The Real Parental Alienation — part 2
PAS, or Parental Alienation Syndrome, refers to the poisoning of children’s minds by one parent (usually the mother), against the other (usually the father). The so-called “cure” is to take the children away from the parent who is “poisoning” them and place them with the other parent. Richard Gardner, a known pedophile apologist came up with this theory from his own research with his clients in 1985, while working to defend abusers in court who were at risk of losing access to their children to protective parents. Gardner self-published his work and had no scientific basis for his PAS theory. But it’s still successfully used today, by many lawyers, to underhandedly win custody for abusive men.
The National District Attorneys Association says that, “PAS is an unproven theory that can threaten the integrity of the criminal justice system and the safety of abused children.”
Yet many courts still allow it and many abusers know it.
The twisted part to all this, is that alienation actually does exist. Parents do attempt to turn their kids against the other parent. But not the way Gardner suggests. It’s usually the abuser who does the actual alienation, all while they are busy taking the protective parent to court and using PAS as a magic bullet to win more custody of the kids.
Here is how it often seems to work:
When the kids withdraw or distance themselves from the abusive parent, or when the protective parent attempts to limit the children’s exposure to the abusive parent because they are (no shock here) abusive, the abusive parent says this distancing behavior is ‘proof’ of PAS. The abusive parent lies to the court, claiming that the protective parent is alienating the children from them. This deceitful tactic is often used to scare the protective parent and silence the protective parent. The abuser doesn’t want the protective parent speaking up and exposing the abuse.
Tragically, this tactic often works. Many abusive parents get custody this way. Many others get unsupervised access when they are in fact so dangerous to the kids that the kids are suffering severe traumatic symptoms. We are talking here not just about abusers intimidating the kids, or modeling poor character and morals to the kids. We are also talking about abusers who sexually abuse kids, who drive under the influence of drugs or alcohol with the kids in the car, who fail to feed the kids properly, change nappies/diapers regularly, and all the other things that parents should do to keep kids healthy and safe. These are just a few examples.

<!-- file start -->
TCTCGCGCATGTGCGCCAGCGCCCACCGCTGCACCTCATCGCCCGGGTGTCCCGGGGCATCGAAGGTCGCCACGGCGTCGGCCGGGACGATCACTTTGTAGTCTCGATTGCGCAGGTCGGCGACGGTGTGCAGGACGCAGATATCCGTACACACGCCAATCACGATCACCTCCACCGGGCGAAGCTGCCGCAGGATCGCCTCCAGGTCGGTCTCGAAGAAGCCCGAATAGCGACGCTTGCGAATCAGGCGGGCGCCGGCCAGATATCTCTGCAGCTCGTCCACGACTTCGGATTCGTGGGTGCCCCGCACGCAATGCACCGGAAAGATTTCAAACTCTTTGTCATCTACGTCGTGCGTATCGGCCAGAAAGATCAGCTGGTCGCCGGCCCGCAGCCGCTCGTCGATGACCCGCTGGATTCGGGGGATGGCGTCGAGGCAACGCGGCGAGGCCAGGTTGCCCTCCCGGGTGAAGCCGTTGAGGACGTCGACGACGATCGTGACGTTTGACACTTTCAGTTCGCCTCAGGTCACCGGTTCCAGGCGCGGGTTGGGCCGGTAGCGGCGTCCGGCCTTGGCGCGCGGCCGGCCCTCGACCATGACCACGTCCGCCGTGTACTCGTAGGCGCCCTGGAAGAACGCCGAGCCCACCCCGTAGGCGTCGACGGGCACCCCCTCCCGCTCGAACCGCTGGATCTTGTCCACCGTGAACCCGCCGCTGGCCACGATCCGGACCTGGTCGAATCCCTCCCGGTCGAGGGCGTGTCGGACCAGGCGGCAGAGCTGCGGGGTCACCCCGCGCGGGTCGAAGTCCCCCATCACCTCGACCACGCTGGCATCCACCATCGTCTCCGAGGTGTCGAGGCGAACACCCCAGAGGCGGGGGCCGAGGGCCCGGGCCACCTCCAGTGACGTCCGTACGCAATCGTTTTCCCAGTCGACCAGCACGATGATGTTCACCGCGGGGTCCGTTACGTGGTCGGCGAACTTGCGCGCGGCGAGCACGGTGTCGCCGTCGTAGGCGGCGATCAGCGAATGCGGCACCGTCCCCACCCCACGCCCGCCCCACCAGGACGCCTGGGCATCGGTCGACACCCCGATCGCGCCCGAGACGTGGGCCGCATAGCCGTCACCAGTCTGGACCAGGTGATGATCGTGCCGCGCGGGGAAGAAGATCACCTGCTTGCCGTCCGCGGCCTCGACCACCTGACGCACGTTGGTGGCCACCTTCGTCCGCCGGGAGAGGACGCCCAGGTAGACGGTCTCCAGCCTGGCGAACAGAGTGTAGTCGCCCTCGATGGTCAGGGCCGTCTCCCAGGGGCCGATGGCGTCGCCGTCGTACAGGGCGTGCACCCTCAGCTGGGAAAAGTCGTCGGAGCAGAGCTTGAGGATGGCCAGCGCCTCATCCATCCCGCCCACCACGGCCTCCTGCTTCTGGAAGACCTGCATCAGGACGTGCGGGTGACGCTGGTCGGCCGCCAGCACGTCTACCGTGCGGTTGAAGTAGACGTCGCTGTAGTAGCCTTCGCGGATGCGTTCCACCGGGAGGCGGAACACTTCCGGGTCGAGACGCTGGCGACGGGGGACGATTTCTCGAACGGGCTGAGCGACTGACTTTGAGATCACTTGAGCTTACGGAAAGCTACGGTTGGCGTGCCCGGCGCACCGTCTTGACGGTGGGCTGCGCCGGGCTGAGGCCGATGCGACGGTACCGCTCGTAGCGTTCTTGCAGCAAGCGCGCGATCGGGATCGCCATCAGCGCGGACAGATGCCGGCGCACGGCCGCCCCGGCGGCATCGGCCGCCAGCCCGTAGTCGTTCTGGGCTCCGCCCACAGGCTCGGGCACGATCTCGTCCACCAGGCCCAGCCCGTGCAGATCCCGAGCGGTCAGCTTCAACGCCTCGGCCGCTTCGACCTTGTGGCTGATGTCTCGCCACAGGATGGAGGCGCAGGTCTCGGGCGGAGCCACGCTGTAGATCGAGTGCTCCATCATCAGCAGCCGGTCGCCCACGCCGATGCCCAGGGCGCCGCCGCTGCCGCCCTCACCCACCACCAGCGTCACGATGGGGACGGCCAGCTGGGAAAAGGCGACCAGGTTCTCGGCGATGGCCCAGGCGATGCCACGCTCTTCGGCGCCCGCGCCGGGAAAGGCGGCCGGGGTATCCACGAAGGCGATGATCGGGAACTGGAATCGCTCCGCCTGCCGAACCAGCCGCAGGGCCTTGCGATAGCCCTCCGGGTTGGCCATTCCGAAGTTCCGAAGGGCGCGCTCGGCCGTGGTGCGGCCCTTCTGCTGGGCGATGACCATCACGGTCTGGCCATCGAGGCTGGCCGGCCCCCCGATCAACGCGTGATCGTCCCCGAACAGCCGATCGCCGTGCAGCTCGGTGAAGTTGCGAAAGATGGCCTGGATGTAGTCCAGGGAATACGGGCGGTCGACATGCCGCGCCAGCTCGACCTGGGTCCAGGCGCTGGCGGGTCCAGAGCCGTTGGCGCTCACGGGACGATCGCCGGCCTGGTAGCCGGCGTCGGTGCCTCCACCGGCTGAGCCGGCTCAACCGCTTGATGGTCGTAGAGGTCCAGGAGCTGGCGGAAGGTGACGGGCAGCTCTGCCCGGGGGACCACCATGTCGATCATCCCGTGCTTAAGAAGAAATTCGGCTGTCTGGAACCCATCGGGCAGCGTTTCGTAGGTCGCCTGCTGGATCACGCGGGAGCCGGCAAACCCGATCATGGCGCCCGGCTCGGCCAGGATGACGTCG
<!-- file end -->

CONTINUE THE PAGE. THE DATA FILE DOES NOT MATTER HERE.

Once they have custody, the abusive parents often start their own aggressive campaign with their children, to set the children against the protective parent. When the protective parent points that out as real and legitimate parental alienation, the courts often dismiss it, as they consider the behavior to be “paternal bonding”.
Leave it to abusers to find a way to project their own behaviors onto their victims, so that they can continue to get away with their abuse! It’s the old ‘turn everything upside down and inside out’ game, the crazy-making game that abusers specialize in. Not only are they actually alienating their kids from the protective parent, but they blame-shift onto the protective parent, in order to deliver a knock out blow and punish the protective parent for ever having crossed them. Slowly but surely, or sometimes before the protective parent even knows what has happened, the abuser has stripped the protective parent of both their legal rights and their emotional connection to their children.
Gardner and his theory of PAS have done much to discredit the real alienation that happens in abusive custody situations, succeeding in confusing the real perpetrators with the true victims, and many children and protective parents have suffered horribly for this, since its wider acceptance in 1987.
But there is hope. The tide of justice seems to be slowly shifting now. The American Psychological Association dismissed and rejected PAS as junk science, refusing to include it in the fifth revision of their Diagnostic Manual (DSM-5). Many courts around America are also beginning to refuse to hear PAS evidence, citing the lack of research to back it as a valid theory as well as its potential danger to true victims of abuse. Lawyers are now being taught how to defend Protective parents against allegations of PAS.
The truth is beginning to show through the darkness. Lies are starting to be exposed. Abusers are being called out, slowly, but it is happening. Still, it’s not enough. There is much damage that still needs repairing. Abusers need to be held accountable for the true alienation that they are perpetrating between kids and their protective parents and for those of us, still fighting, trying anything we can to protect our kids, there are still miles to go before we sleep…
For more information on PAS, its validity, perceptions in the courts today and how to defend against it, please visit: